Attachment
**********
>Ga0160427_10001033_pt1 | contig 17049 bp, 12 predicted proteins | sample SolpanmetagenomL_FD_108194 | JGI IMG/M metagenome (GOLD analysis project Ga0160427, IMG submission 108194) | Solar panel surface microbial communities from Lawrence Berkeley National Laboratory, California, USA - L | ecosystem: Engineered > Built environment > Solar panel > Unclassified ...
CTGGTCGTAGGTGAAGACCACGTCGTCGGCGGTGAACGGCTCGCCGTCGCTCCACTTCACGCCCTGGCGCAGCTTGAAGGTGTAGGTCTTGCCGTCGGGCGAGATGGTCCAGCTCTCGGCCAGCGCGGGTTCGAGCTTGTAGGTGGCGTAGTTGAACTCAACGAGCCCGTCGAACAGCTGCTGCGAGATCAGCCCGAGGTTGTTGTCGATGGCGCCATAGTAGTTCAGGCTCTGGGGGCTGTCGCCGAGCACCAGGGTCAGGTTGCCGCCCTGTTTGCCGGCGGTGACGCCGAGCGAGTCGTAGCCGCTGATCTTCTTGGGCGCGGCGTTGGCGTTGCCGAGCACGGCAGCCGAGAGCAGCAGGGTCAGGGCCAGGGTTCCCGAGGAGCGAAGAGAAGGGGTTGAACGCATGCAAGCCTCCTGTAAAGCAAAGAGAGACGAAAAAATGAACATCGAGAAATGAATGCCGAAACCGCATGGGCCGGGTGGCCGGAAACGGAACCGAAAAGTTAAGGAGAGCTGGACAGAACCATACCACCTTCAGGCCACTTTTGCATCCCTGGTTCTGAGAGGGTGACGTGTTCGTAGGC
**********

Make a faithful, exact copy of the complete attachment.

>Ga0160427_10001033_pt1 | contig 17049 bp, 12 predicted proteins | sample SolpanmetagenomL_FD_108194 | JGI IMG/M metagenome (GOLD analysis project Ga0160427, IMG submission 108194) | Solar panel surface microbial communities from Lawrence Berkeley National Laboratory, California, USA - L | ecosystem: Engineered > Built environment > Solar panel > Unclassified ...
CTGGTCGTAGGTGAAGACCACGTCGTCGGCGGTGAACGGCTCGCCGTCGCTCCACTTCACGCCCTGGCGCAGCTTGAAGGTGTAGGTCTTGCCGTCGGGCGAGATGGTCCAGCTCTCGGCCAGCGCGGGTTCGAGCTTGTAGGTGGCGTAGTTGAACTCAACGAGCCCGTCGAACAGCTGCTGCGAGATCAGCCCGAGGTTGTTGTCGATGGCGCCATAGTAGTTCAGGCTCTGGGGGCTGTCGCCGAGCACCAGGGTCAGGTTGCCGCCCTGTTTGCCGGCGGTGACGCCGAGCGAGTCGTAGCCGCTGATCTTCTTGGGCGCGGCGTTGGCGTTGCCGAGCACGGCAGCCGAGAGCAGCAGGGTCAGGGCCAGGGTTCCCGAGGAGCGAAGAGAAGGGGTTGAACGCATGCAAGCCTCCTGTAAAGCAAAGAGAGACGAAAAAATGAACATCGAGAAATGAATGCCGAAACCGCATGGGCCGGGTGGCCGGAAACGGAACCGAAAAGTTAAGGAGAGCTGGACAGAACCATACCACCTTCAGGCCACTTTTGCATCCCTGGTTCTGAGAGGGTGACGTGTTCGTAGGC